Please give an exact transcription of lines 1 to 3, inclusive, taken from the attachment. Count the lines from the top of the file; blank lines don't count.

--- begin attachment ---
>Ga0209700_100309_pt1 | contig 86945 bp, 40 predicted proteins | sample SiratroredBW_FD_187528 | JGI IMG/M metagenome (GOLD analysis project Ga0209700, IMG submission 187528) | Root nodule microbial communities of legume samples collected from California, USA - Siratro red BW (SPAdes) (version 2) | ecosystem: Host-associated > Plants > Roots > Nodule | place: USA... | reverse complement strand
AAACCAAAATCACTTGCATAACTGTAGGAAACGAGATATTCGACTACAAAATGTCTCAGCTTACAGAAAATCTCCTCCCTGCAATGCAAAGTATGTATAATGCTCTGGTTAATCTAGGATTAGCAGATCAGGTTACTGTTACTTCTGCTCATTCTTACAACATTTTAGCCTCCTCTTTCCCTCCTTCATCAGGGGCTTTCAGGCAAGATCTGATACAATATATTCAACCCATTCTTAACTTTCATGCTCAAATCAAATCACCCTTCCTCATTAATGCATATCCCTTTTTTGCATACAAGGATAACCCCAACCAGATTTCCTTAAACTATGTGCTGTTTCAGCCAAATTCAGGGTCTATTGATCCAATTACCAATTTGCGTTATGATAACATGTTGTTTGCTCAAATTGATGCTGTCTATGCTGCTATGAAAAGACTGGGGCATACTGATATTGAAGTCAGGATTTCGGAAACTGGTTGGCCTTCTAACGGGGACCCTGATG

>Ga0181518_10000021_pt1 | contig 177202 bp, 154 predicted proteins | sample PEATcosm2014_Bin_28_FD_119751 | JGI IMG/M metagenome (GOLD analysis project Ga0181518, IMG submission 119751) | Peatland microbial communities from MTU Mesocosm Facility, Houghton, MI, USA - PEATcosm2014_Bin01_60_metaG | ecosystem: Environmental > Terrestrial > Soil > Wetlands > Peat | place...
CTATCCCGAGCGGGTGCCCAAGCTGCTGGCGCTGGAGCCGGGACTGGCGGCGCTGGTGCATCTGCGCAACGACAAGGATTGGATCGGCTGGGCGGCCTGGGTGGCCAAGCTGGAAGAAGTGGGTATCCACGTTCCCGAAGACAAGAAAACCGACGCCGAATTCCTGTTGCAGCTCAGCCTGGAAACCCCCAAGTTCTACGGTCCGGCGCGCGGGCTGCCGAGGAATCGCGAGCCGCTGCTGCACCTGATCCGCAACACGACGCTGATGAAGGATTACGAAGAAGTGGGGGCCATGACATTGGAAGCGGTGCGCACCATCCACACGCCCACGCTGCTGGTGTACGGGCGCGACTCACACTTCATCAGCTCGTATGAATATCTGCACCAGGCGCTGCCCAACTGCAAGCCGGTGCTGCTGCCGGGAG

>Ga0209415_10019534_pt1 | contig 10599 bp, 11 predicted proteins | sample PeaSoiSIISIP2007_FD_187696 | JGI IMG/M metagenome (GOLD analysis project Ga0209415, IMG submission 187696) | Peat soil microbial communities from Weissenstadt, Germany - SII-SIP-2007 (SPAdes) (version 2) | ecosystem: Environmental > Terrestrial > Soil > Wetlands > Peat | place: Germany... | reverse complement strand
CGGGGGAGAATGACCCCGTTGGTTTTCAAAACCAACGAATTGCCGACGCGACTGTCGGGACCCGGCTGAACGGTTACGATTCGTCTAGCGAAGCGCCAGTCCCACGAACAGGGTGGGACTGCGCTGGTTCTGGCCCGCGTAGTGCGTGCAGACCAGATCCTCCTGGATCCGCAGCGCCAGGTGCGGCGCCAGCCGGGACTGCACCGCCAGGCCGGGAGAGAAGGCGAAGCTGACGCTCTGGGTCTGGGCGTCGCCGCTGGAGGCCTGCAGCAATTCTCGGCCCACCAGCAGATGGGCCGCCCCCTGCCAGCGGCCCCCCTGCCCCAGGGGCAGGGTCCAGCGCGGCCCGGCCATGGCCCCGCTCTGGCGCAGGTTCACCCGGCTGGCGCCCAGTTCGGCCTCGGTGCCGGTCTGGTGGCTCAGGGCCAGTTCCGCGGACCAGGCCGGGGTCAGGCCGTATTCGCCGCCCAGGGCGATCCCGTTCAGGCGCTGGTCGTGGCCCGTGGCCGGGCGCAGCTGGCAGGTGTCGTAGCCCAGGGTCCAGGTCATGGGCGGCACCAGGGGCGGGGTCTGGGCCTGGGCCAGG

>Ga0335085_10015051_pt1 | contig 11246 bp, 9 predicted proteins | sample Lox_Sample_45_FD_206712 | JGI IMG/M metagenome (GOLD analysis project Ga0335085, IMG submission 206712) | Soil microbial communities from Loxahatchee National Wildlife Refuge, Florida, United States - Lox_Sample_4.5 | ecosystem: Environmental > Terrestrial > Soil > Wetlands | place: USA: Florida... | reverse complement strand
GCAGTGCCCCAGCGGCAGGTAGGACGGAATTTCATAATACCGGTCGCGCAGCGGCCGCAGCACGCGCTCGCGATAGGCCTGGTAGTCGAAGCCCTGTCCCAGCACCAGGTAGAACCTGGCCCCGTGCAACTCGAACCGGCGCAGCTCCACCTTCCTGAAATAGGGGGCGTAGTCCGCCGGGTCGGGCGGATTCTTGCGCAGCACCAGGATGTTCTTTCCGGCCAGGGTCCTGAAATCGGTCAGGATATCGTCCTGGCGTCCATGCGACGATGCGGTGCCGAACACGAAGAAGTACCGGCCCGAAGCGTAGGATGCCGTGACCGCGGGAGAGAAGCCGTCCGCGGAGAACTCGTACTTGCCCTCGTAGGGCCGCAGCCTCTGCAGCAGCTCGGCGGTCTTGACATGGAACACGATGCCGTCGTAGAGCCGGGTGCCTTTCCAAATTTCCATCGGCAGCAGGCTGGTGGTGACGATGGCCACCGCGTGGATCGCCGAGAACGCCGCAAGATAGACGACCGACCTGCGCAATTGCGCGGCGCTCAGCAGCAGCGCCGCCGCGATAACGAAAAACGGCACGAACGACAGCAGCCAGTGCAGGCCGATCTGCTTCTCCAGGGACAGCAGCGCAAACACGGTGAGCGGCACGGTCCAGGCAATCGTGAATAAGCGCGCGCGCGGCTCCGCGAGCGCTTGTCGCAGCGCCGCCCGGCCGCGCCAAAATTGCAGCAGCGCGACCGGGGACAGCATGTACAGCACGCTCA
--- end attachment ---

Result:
>Ga0209700_100309_pt1 | contig 86945 bp, 40 predicted proteins | sample SiratroredBW_FD_187528 | JGI IMG/M metagenome (GOLD analysis project Ga0209700, IMG submission 187528) | Root nodule microbial communities of legume samples collected from California, USA - Siratro red BW (SPAdes) (version 2) | ecosystem: Host-associated > Plants > Roots > Nodule | place: USA... | reverse complement strand
AAACCAAAATCACTTGCATAACTGTAGGAAACGAGATATTCGACTACAAAATGTCTCAGCTTACAGAAAATCTCCTCCCTGCAATGCAAAGTATGTATAATGCTCTGGTTAATCTAGGATTAGCAGATCAGGTTACTGTTACTTCTGCTCATTCTTACAACATTTTAGCCTCCTCTTTCCCTCCTTCATCAGGGGCTTTCAGGCAAGATCTGATACAATATATTCAACCCATTCTTAACTTTCATGCTCAAATCAAATCACCCTTCCTCATTAATGCATATCCCTTTTTTGCATACAAGGATAACCCCAACCAGATTTCCTTAAACTATGTGCTGTTTCAGCCAAATTCAGGGTCTATTGATCCAATTACCAATTTGCGTTATGATAACATGTTGTTTGCTCAAATTGATGCTGTCTATGCTGCTATGAAAAGACTGGGGCATACTGATATTGAAGTCAGGATTTCGGAAACTGGTTGGCCTTCTAACGGGGACCCTGATG

>Ga0181518_10000021_pt1 | contig 177202 bp, 154 predicted proteins | sample PEATcosm2014_Bin_28_FD_119751 | JGI IMG/M metagenome (GOLD analysis project Ga0181518, IMG submission 119751) | Peatland microbial communities from MTU Mesocosm Facility, Houghton, MI, USA - PEATcosm2014_Bin01_60_metaG | ecosystem: Environmental > Terrestrial > Soil > Wetlands > Peat | place...